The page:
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Exploring Human Potential

Peter W. Carmel MD, 166th AMA President, A Model Of “Professional Courtesy”

Posted on | June 15, 2011 | No Comments

Peter Carmel, Jacqueline Bello, and Family

Next week, on June 20, 2011, my wife and I will be joining Dr. Peter Carmel and his wife, Jacqueline Bello MD, and family, friends and colleagues, to celebrate Peter’s inauguration as the 166th President of the American Medical Association. Peter is richly deserving of the honor. His professional life as a clinician, researcher and educator in neurosurgery and the neurosciences has touched many lives in a most remarkable way. His service and leadership has spanned decades. His energy, intelligence, kindness, generosity and humanity have been extended with a sense of joy and pride in his chosen profession.

He is most of all a family man – immensely proud of his children and grandchildren. But his sense of family extends also to his physician family. Back in 2004, we were together at the AMA Foundation’s “Excellence in Medicine ” Award Ceremony which Peter had a role in creating. I was asked to say a few words and spoke about “Professional Courtesy”. I repeat them here because they reflect directly on Dr. Carmel – a true professional and always courteous.

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“When I was a little boy – over 50 years ago – I was lying on an examination table – on a Sunday morning – in my underwear – in my father’s medical office that was attached to the house.
The door to the room was closed and my brothers and sisters were huddled outside.  I was inside – with my father and a neurologist – who had extended to my father – the professional courtesy of coming to our home – on a Sunday morning – It was cold in that room – but his hands were warm as he raised my leg in the air and said, “Now, with all your might – I want you to hold your leg up” – and he let go.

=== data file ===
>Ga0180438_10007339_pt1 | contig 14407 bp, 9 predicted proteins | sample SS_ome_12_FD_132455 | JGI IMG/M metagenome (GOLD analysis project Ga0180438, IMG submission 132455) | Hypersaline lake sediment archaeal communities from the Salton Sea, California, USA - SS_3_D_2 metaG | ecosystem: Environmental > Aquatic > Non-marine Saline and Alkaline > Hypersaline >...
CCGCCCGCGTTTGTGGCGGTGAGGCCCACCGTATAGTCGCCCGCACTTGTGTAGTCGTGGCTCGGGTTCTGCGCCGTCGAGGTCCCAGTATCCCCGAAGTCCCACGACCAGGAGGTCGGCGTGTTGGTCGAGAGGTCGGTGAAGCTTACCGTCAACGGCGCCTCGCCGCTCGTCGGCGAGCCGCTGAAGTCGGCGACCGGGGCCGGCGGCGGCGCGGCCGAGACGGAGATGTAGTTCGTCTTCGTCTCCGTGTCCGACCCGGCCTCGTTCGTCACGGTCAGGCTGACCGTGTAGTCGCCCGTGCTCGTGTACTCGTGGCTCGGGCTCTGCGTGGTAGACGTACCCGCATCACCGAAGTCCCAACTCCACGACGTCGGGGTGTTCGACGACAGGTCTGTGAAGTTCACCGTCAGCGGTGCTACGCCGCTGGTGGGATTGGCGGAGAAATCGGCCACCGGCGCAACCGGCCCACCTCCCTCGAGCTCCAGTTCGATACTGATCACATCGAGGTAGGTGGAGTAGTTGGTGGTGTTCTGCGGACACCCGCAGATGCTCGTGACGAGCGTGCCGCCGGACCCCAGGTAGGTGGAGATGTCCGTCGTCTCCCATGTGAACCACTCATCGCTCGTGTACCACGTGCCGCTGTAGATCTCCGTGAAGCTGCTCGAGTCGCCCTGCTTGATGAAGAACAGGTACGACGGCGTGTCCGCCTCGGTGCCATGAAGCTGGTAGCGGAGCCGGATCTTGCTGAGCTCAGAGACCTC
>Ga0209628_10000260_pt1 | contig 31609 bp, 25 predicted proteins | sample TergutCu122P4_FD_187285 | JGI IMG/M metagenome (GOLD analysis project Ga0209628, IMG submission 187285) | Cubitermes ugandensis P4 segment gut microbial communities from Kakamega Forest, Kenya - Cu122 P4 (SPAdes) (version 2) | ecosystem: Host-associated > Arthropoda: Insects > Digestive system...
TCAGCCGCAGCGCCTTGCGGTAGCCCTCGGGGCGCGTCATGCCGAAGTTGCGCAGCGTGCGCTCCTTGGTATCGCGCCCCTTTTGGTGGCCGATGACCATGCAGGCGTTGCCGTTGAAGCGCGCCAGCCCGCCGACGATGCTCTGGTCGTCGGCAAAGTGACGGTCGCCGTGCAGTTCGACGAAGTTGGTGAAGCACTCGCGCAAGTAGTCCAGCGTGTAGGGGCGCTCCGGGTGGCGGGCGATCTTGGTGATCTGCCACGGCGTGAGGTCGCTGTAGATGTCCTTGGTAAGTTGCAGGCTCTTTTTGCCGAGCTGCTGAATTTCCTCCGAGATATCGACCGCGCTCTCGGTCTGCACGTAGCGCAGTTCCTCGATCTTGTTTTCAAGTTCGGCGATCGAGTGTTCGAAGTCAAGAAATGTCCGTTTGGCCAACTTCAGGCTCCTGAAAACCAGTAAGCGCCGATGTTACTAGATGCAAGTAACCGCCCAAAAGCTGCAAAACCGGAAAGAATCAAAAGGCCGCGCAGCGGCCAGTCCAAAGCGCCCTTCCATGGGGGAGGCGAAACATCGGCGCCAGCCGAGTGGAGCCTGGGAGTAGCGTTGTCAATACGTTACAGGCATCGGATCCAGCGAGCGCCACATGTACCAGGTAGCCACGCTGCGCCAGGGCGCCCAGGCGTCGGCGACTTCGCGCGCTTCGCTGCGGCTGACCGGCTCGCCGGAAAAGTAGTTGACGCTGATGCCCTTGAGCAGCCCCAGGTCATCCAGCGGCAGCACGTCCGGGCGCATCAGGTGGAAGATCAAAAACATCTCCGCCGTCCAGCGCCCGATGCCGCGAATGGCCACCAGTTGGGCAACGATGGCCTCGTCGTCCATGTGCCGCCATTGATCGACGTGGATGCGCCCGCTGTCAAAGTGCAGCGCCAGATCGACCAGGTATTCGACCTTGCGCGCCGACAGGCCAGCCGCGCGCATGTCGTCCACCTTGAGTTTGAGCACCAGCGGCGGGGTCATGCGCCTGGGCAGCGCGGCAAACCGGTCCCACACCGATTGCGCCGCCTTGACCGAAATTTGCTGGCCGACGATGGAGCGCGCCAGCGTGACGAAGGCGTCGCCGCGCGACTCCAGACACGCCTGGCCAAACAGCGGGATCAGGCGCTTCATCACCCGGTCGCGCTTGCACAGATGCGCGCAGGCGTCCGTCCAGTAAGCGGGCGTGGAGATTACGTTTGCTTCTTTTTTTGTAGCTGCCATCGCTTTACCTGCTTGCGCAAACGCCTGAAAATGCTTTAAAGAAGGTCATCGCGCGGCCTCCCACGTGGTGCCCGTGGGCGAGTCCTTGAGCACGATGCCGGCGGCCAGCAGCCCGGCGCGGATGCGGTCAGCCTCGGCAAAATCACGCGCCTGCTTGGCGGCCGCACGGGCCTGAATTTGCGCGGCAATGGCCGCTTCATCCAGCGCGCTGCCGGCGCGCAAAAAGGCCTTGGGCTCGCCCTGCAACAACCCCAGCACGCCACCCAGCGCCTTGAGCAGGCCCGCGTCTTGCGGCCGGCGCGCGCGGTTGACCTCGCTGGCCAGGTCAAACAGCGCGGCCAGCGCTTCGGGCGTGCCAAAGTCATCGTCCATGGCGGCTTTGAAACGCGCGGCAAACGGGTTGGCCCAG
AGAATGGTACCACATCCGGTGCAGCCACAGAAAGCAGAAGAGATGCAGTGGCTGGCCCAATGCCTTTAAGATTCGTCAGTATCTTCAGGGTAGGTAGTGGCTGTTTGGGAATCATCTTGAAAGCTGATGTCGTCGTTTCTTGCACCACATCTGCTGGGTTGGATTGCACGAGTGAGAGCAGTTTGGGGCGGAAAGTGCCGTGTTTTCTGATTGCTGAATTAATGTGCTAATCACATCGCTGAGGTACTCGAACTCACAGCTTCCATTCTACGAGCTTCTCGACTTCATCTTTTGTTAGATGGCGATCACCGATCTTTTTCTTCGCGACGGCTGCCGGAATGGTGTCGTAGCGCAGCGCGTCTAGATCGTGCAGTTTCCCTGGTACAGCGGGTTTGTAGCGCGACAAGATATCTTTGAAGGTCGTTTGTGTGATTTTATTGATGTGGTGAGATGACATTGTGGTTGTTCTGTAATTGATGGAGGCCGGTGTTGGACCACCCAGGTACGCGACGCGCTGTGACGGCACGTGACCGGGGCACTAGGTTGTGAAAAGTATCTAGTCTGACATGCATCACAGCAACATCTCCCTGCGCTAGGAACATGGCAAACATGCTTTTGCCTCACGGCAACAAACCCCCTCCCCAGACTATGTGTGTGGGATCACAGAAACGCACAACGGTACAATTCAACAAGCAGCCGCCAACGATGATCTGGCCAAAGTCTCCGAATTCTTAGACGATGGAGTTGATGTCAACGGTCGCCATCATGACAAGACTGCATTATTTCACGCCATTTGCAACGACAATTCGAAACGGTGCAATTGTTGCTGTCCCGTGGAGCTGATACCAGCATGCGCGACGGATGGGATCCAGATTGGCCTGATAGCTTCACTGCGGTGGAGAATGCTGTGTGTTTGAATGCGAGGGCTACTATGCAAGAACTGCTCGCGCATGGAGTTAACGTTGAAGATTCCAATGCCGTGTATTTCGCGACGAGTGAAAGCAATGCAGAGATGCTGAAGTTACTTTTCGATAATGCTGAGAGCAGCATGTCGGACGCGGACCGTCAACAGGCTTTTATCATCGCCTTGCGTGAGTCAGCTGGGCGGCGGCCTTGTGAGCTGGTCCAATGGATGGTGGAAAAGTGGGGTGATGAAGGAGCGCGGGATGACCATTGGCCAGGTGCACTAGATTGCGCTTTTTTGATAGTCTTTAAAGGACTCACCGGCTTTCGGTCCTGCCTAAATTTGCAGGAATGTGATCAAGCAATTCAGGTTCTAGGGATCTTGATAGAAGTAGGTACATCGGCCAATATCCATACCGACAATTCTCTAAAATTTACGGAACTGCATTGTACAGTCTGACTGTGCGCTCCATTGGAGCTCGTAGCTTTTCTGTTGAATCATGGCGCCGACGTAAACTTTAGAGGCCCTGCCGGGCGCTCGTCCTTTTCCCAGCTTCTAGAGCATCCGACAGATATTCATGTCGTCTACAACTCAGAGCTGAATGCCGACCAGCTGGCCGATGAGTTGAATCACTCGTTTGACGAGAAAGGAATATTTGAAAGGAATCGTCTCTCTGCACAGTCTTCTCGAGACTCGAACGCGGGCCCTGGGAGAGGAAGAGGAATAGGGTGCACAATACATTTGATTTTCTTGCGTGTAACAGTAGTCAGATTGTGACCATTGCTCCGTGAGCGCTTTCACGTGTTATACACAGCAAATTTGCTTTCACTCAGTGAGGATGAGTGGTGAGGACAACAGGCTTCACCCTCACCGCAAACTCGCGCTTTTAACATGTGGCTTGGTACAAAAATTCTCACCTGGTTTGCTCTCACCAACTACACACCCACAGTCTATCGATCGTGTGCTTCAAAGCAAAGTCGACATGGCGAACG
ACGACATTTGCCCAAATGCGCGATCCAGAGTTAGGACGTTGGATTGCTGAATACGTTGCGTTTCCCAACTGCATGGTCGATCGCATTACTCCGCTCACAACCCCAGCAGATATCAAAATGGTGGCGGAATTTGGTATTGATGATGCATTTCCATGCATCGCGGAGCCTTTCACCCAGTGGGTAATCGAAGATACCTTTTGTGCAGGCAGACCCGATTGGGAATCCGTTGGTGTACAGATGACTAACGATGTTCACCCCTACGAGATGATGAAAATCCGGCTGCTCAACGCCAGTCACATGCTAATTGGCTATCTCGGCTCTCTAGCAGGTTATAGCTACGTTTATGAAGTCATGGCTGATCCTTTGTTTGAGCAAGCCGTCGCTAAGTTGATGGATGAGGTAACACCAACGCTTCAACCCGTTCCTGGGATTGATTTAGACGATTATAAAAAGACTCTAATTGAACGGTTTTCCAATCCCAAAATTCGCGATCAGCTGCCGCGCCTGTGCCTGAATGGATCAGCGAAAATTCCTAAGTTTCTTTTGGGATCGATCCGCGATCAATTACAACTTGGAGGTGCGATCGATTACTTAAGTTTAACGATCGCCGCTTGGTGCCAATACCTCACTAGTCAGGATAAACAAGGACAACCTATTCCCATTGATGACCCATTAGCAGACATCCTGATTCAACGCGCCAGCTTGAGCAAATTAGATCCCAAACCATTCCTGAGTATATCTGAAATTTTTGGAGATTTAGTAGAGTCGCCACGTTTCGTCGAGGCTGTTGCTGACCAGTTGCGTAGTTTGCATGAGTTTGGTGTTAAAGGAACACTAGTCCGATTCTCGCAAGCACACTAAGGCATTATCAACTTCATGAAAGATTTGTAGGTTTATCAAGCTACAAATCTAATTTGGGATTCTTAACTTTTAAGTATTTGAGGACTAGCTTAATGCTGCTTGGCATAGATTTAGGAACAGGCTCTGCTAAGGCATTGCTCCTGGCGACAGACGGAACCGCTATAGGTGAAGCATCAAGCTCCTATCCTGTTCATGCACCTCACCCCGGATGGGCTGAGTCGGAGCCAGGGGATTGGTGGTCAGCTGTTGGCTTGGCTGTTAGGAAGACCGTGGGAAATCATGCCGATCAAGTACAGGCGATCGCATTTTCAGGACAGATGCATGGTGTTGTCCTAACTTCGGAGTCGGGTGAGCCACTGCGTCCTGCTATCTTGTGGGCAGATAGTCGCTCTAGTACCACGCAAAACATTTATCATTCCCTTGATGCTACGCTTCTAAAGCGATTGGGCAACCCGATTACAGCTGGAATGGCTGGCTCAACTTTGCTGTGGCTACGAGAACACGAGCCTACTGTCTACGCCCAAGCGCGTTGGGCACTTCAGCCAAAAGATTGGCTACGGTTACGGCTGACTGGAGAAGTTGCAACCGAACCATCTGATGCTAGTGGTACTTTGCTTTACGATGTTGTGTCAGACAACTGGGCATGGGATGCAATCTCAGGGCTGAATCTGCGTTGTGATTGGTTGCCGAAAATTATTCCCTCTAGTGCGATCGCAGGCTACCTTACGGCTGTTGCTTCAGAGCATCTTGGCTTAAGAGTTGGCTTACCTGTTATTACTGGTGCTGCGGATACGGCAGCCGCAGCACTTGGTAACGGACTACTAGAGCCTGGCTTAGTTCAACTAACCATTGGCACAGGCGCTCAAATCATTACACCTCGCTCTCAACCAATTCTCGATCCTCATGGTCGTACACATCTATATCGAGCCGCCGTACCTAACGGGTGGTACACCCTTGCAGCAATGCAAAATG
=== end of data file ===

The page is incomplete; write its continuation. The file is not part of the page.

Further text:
And I remember that leg falling to the table – as if it were detached – not even mine.  And I can’t remember what he said – But I do know that the way he said it – allowed him to not only tell my father and me – I had polio – but also to bring us closer together – as father and son – to manage both our fears – which were coming from very different places that day – and to point us both – to a more hopeful future.
Some 20 years later – I became a doctor – But in truth – my medical education began that day in his office.
I recovered quickly – was soon back to exploring, wondering, questioning.
And one day, I said to my mother – “Mom, do you think if dad had wanted to, he could have been a bus driver?”
It seemed to me – at the time that being a bus driver – was the most complex, responsible and interesting of all jobs – certainly beyond the reach of most normal human beings.  That you could master the skills necessary to drive this huge machine – that you could deal with the complexity of communicating with all types of human beings – that you could safely transport them to their destination – and remain calm, collected, and happy most of the time – and – that you could do it day in and day out – year in and year out – well, you can understand why I was so impressed!